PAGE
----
I wrote about the leadership program when it was announced in 2014 (see "New program targets Cuban youth"). World Learning said in a statement sent to Martí Notícias that the program ended in August. But that didn't stop Cuban students from rallying against it earlier this week. A headline in Granma declared: "Cuban university students condemn subversive U.S. schemes."
Funding for U.S. democracy programs targeting Cuba peaked at $44.4 million in 2008 under George W. Bush, according to the Government Accountability Office. The programs continue today despite the two countries' efforts to normalize relations.
The State Department plans to spend $15 million on such programs during the 2017 fiscal year, which starts today. That is down $5 million from fiscal 2016.
The State Department says:
The FY 2017 request will support fundamental freedoms and respect for human rights. Programs will support humanitarian assistance to victims of political repression and their families, strengthen independent Cuban civil society, and freedom of expression.

Nearly $5 million to unnamed contractors

See interactive graphic
The Broadcasting Board of Governors, which oversees Radio & TV Martí, reported spending $9,327,638 for artists, writers, journalists and performers in fiscal 2016, which ended on Sept. 30.
More than half, or 52 percent, went to unnamed foreign contractors. That's a greater share than in 2015. Since the fiscal year just ended yesterday, it's likely that not all the contracts have been reported.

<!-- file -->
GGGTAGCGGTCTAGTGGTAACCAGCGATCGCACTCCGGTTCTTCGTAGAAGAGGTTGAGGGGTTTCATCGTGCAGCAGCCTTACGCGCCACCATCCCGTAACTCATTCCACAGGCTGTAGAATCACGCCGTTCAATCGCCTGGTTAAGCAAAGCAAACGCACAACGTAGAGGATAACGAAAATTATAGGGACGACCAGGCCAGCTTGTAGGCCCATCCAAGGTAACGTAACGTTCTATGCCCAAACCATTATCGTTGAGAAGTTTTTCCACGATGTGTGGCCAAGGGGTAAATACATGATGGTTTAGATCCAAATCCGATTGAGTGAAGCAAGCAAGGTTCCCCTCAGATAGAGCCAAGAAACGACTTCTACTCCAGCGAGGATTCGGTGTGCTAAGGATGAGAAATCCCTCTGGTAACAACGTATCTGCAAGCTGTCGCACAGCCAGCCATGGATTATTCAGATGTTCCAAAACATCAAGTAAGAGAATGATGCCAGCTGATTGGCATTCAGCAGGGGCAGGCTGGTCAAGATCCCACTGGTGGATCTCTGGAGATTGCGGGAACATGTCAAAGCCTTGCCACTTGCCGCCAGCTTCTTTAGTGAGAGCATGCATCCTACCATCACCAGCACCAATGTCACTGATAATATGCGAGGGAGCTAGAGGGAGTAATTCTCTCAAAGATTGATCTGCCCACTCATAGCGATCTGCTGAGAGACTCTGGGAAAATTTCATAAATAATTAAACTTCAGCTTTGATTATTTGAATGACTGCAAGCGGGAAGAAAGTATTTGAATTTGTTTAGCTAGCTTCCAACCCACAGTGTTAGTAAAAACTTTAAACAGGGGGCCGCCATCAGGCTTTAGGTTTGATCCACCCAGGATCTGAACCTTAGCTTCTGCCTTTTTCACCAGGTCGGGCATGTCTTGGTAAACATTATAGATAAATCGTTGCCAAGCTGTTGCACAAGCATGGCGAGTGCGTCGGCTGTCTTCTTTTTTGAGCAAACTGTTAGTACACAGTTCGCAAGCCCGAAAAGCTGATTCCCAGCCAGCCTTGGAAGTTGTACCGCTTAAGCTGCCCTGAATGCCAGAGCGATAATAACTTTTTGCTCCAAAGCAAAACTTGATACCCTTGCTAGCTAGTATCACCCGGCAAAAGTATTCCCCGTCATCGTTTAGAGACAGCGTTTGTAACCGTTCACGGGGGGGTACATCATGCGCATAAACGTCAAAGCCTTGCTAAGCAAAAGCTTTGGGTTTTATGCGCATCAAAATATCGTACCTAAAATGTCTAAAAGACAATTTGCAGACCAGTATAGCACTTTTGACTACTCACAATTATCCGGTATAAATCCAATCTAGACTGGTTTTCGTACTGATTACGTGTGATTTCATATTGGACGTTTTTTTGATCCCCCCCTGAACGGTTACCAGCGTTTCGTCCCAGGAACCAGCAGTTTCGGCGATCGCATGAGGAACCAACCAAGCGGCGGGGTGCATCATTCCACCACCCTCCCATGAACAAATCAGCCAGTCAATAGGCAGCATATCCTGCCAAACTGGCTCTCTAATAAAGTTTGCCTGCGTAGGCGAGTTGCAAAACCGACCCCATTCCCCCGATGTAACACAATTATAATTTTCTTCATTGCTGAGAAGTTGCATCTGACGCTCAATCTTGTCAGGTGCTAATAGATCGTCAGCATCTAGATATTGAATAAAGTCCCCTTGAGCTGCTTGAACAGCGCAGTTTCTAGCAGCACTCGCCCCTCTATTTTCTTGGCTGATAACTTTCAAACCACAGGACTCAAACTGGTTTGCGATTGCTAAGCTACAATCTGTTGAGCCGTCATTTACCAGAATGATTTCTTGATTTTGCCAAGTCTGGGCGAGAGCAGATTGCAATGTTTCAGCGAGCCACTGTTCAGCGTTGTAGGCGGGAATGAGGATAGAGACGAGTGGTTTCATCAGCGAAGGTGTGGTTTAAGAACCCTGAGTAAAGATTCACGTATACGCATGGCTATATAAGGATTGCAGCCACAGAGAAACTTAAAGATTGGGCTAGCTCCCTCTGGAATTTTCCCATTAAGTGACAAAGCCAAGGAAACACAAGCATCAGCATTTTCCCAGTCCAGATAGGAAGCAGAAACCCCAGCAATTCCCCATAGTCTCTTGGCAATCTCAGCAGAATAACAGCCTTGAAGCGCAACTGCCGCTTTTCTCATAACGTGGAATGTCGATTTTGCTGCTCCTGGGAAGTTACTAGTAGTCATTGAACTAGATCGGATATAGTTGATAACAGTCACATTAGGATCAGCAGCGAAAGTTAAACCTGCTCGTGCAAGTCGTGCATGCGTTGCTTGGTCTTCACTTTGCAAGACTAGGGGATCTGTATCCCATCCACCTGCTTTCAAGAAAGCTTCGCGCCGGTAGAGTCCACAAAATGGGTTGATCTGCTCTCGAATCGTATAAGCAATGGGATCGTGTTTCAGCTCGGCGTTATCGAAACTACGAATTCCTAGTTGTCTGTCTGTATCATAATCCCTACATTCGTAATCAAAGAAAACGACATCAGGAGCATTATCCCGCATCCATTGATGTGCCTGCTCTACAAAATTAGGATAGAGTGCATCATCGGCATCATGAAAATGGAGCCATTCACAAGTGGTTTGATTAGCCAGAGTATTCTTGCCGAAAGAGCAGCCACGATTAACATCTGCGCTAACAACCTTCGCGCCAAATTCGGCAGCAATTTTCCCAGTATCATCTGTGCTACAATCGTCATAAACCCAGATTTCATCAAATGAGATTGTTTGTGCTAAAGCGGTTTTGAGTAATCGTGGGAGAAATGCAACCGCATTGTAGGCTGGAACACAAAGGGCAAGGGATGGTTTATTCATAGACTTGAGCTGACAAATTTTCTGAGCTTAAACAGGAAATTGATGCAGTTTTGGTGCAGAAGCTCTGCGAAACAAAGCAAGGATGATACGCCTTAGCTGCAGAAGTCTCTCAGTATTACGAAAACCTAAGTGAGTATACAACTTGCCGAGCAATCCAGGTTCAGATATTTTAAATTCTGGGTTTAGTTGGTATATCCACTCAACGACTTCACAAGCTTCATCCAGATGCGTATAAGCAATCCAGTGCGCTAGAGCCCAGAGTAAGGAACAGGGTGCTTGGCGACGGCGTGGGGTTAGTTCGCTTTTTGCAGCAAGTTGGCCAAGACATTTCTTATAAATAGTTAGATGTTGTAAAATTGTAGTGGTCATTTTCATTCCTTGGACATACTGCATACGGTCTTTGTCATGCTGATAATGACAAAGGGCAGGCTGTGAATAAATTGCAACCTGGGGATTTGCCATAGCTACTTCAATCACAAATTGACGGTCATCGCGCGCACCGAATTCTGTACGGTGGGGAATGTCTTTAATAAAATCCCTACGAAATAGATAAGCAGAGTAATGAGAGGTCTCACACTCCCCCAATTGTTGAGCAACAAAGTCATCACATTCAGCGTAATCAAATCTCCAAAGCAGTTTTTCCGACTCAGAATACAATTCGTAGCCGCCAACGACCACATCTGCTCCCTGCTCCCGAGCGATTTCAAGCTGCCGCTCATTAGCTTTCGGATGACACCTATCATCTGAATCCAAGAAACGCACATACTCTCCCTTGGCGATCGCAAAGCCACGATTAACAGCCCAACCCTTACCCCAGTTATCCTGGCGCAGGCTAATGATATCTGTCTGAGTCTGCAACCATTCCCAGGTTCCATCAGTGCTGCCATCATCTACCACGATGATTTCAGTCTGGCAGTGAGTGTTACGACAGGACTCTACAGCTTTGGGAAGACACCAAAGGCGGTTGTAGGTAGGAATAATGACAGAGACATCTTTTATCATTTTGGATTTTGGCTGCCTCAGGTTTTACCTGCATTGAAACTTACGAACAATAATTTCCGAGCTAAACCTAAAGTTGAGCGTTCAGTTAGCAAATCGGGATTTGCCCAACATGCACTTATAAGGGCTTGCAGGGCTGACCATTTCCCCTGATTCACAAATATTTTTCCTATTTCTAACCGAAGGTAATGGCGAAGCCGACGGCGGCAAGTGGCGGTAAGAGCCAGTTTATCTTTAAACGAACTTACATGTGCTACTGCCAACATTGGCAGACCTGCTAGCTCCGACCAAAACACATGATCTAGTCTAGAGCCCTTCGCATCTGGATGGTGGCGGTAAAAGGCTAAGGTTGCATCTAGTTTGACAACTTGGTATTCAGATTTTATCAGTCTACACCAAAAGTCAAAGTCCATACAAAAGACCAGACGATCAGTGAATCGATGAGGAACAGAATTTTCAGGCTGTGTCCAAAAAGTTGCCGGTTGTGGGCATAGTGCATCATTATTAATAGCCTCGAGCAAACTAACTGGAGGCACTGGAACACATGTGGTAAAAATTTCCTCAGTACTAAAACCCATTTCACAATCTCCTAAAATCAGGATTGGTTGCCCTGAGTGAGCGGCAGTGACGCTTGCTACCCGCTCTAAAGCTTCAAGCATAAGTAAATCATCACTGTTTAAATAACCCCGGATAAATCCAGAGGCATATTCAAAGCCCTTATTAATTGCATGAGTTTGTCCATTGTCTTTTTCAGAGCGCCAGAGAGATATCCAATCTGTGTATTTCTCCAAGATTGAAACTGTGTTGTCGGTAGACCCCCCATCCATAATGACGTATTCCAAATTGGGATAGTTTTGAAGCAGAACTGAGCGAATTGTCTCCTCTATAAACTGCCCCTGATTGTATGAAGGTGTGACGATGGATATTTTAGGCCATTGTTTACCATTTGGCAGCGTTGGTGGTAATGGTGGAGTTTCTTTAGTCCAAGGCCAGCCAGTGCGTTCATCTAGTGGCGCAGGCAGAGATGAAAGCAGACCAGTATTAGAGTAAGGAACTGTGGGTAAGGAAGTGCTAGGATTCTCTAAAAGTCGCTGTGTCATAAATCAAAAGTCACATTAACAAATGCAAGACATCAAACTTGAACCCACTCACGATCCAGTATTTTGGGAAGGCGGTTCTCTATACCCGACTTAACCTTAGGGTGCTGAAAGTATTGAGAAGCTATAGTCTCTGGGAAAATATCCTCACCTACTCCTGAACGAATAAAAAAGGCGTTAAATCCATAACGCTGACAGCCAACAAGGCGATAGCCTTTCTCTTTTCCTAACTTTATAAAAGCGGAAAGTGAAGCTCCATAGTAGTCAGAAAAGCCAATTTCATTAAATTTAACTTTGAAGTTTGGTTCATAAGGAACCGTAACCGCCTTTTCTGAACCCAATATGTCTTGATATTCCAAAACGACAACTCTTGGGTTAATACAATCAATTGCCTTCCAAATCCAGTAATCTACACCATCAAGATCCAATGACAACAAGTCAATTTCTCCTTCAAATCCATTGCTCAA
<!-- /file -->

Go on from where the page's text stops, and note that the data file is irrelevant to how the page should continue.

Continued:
Vendor NameAction Obligation ($)
INFORMA UK LTD$134,000.00
DETTMER, JAMIE$102,323.87
REZAEI, KAVEH$83,200.00
MELTO, JODY$83,200.00
ALPERT, BRUCE$80,080.00

Tuesday, September 27, 2016

NED's Cuba projects

The U.S. government-financed National Endowment for Democracy, or NED, supports the following projects in Cuba:

Advocating for a Human Rights Framework for Cuba
International Platform for Human Rights in Cuba
To advocate for human rights in the European Union negotiations with the Cuban government. IPHRC will work with Cuban activists to enhance their understanding of the EU – Cuba bilateral negotiation process and improve their capacity to advocate before the EU for the inclusion of human rights into the agenda.

Advocating for Freedom of Religion in Cuba
Evangelical Christian Humanitarian Outreach for Cuba
To foster greater freedom of religion in Cuba. EchoCuba will work with trusted partners in Cuba to hold events and produce materials that encourage discussion of freedom of religion, democratic values and freedoms.

Changing Cuba’s Media Landscape
Clovek v tisni, o.p.s. – People in Need
To promote greater freedom of information and freedom of expression. The organization will provide independent media professionals with training and technical assistance to produce uncensored content on social, political, economic and cultural developments in Cuba. The group will also build the technical capacity of independent organizations throughout Cuba to carry out initiatives aimed at increasing the free flow of information.